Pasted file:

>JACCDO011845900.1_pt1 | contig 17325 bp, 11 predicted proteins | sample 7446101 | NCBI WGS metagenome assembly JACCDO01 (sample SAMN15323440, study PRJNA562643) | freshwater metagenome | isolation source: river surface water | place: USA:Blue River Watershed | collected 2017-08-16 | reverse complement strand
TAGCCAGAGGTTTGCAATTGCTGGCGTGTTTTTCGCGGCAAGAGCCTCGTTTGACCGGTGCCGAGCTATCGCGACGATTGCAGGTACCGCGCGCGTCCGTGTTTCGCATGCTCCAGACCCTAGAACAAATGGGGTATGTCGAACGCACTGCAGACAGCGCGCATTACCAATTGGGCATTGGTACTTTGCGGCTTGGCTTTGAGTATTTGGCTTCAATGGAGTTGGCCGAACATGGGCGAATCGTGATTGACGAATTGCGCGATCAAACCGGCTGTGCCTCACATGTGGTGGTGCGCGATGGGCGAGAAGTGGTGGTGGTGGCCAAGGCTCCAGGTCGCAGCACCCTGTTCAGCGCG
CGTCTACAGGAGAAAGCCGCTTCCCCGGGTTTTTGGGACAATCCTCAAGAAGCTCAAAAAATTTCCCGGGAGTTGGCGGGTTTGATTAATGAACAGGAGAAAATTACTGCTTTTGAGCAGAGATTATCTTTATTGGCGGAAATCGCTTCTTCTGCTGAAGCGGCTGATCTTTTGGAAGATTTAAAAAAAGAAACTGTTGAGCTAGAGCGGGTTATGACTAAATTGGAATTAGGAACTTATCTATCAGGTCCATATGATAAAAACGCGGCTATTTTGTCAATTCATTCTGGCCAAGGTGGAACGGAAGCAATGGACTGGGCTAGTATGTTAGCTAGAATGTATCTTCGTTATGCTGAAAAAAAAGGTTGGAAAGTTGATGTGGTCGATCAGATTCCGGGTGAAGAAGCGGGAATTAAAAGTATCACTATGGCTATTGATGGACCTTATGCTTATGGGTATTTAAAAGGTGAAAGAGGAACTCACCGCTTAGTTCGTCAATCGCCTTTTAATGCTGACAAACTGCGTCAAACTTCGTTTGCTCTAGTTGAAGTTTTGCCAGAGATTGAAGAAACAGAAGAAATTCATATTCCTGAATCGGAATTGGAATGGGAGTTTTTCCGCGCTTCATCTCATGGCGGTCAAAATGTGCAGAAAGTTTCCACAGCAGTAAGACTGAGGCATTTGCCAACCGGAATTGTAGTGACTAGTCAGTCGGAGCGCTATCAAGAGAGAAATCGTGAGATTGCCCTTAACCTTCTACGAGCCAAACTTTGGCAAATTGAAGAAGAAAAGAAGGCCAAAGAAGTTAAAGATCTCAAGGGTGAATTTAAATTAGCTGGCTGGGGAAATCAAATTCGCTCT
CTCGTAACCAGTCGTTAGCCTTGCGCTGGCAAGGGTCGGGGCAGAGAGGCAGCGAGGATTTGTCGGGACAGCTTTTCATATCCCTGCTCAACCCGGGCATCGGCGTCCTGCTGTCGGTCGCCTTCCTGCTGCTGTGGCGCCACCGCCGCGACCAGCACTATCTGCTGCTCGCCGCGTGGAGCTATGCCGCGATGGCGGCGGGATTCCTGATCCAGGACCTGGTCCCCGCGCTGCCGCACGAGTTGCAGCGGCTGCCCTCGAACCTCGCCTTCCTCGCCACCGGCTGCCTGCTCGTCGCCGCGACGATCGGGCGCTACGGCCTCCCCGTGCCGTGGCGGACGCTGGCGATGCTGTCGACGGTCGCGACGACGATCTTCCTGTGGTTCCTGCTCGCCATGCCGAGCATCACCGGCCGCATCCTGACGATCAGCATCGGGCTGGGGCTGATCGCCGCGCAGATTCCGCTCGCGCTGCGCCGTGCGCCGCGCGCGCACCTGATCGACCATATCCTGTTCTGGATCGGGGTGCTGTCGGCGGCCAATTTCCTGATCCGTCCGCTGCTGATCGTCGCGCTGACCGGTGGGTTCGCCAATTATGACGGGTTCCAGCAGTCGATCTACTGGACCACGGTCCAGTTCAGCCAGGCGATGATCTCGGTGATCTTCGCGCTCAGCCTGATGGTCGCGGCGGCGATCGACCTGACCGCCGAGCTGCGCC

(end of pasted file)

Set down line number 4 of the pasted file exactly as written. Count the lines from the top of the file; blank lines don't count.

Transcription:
CTCGTAACCAGTCGTTAGCCTTGCGCTGGCAAGGGTCGGGGCAGAGAGGCAGCGAGGATTTGTCGGGACAGCTTTTCATATCCCTGCTCAACCCGGGCATCGGCGTCCTGCTGTCGGTCGCCTTCCTGCTGCTGTGGCGCCACCGCCGCGACCAGCACTATCTGCTGCTCGCCGCGTGGAGCTATGCCGCGATGGCGGCGGGATTCCTGATCCAGGACCTGGTCCCCGCGCTGCCGCACGAGTTGCAGCGGCTGCCCTCGAACCTCGCCTTCCTCGCCACCGGCTGCCTGCTCGTCGCCGCGACGATCGGGCGCTACGGCCTCCCCGTGCCGTGGCGGACGCTGGCGATGCTGTCGACGGTCGCGACGACGATCTTCCTGTGGTTCCTGCTCGCCATGCCGAGCATCACCGGCCGCATCCTGACGATCAGCATCGGGCTGGGGCTGATCGCCGCGCAGATTCCGCTCGCGCTGCGCCGTGCGCCGCGCGCGCACCTGATCGACCATATCCTGTTCTGGATCGGGGTGCTGTCGGCGGCCAATTTCCTGATCCGTCCGCTGCTGATCGTCGCGCTGACCGGTGGGTTCGCCAATTATGACGGGTTCCAGCAGTCGATCTACTGGACCACGGTCCAGTTCAGCCAGGCGATGATCTCGGTGATCTTCGCGCTCAGCCTGATGGTCGCGGCGGCGATCGACCTGACCGCCGAGCTGCGCC